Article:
PatB wrote:
MKeeney wrote:
what is heifer pregnancy in Holsteins compared to calving interval thereafter ?

Holstiens and other dairy breeds are a production/feed issue.  

logic says to me...the more like Holsteins we make beef cattle, the more rebreeding becomes a production/feed issue
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PostSubject: Re: Fertility revisited   Wed Feb 26, 2014 9:36 am

PatB wrote:
Mike

Fertility challenges of the past lumped everything from genetic mutations/defects, minerals and feed into the catagory of fertility challenge.  If the female was not bred then there was a fertility challenge.  There should be a reduction of open animals with the identification and management of genetic mutations/defects in beef herds.  Those herds that used am/nh/dd/ca carriers heavily should see a increase in the number of cows bred and hopefully the number of calfs weaned compared to females exposed to breeding.   I believe more genetic mutations/defects will be identified that cause early embryonic death and thus be managed by breeding decisions.

When the descendants of one bull fail to get in calf and other bulls descendants breed every year there is a fertility challenge caused by something other then feed.   Dad tried breeding around this challenge and I decided it was easier and more cost effective to remove the genetics from the herd by keeping nothing as replacements that descended from this bull.  Some of the descendants were extremely productive cows and most of their daughters would fail.

added

Just checked PS high pockets is a DD carrier. Combined that with other bulls used that turned out to be carriers and that could explain a percentage of breeding challenges.

if heritability of fertility is even 30%, leaving 70% to things other than genetics... why not, or maybe you have, explore the 70% other first? producers keep searching for genetic cures for management failures, when there may not be any genetic cures...of course, one reason producers keep searching for genetic cures is because they are constantly bombarded with genetic cure marketing...
so, some breeders guarantee calving ease, some feet, etc...ever see one guarantee fertility?
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PatB



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PostSubject: Re: Fertility revisited   Wed Feb 26, 2014 12:35 pm

MKeeney wrote:
PatB wrote:
Mike

Fertility challenges of the past lumped everything from genetic mutations/defects, minerals and feed into the catagory of fertility challenge.  If the female was not bred then there was a fertility challenge.  There should be a reduction of open animals with the identification and management of genetic mutations/defects in beef herds.  Those herds that used am/nh/dd/ca carriers heavily should see a increase in the number of cows bred and hopefully the number of calfs weaned compared to females exposed to breeding.   I believe more genetic mutations/defects will be identified that cause early embryonic death and thus be managed by breeding decisions.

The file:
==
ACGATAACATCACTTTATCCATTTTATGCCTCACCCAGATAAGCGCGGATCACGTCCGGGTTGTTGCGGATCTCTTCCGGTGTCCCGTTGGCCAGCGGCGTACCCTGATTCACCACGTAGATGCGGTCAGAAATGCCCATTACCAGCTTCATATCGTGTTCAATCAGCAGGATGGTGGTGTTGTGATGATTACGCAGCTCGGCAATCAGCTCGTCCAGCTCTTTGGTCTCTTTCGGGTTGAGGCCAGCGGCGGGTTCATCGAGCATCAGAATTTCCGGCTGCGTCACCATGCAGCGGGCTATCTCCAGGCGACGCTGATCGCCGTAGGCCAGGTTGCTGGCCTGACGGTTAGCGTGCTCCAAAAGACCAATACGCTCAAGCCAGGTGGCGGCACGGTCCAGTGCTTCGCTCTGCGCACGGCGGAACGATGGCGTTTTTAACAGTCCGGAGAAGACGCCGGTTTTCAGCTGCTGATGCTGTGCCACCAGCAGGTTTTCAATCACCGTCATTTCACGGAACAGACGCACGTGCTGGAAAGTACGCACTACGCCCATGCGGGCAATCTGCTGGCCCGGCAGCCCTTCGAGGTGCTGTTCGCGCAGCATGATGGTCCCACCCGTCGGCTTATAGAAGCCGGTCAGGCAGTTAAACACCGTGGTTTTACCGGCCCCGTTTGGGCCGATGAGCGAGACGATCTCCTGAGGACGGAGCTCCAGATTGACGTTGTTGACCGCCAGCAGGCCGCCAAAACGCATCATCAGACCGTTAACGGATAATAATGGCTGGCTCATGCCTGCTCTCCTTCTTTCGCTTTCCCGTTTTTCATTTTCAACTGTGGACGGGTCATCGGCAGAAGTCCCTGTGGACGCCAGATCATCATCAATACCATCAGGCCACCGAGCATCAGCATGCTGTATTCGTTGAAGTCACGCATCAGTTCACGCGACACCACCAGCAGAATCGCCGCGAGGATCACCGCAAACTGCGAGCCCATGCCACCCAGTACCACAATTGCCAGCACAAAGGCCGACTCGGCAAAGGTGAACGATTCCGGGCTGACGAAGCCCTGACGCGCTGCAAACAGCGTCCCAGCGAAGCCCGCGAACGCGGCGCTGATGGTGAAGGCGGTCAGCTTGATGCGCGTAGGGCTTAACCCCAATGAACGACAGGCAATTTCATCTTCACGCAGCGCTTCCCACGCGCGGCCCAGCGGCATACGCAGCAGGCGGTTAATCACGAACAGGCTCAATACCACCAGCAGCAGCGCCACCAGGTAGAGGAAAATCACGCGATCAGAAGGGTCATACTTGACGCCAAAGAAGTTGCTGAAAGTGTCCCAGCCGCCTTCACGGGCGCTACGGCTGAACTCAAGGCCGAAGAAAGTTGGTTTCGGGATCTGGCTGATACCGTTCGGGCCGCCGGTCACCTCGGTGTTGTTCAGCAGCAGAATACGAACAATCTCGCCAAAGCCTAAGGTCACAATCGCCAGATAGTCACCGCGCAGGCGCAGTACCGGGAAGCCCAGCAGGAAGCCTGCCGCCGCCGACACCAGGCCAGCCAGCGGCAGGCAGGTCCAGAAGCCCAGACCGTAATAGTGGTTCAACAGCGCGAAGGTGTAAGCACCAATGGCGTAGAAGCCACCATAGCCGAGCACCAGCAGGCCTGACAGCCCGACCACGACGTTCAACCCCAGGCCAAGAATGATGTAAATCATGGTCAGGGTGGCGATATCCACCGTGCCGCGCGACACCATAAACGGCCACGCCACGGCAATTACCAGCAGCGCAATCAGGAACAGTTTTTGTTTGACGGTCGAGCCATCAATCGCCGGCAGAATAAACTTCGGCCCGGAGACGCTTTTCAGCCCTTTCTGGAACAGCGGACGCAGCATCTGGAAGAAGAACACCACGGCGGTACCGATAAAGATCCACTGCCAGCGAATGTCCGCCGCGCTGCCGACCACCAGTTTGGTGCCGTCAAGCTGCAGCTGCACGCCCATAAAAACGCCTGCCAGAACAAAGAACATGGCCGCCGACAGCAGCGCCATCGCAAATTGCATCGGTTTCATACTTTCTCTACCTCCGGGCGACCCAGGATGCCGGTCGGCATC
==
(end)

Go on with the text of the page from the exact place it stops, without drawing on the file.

When the descendants of one bull fail to get in calf and other bulls descendants breed every year there is a fertility challenge caused by something other then feed.   Dad tried breeding around this challenge and I decided it was easier and more cost effective to remove the genetics from the herd by keeping nothing as replacements that descended from this bull.  Some of the descendants were extremely productive cows and most of their daughters would fail.

added

Just checked PS high pockets is a DD carrier. Combined that with other bulls used that turned out to be carriers and that could explain a percentage of breeding challenges.

if heritability of fertility is even 30%, leaving 70% to things other than genetics... why not, or maybe you have,  explore the 70% other first? producers keep searching for genetic cures for management failures, when there may not be any genetic cures...of course, one reason producers keep searching for genetic cures is because they are constantly bombarded with genetic cure marketing...
so, some breeders guarantee calving ease, some feet, etc...ever see one guarantee fertility?

When the challenge past down from parent to offspring then to future generations I figured there was a genetic component. Remove the problem animals and offspring out of the herd as numbers allow replacing with home raised animals that do not have the problem. Genetic testing is insurance I do not inadvertantly introduce a known genetic problem into the herd or multiply it by selecting the wrong home raised bull. Most years 50 to 75 percent of calf crop is sired by home raised bulls.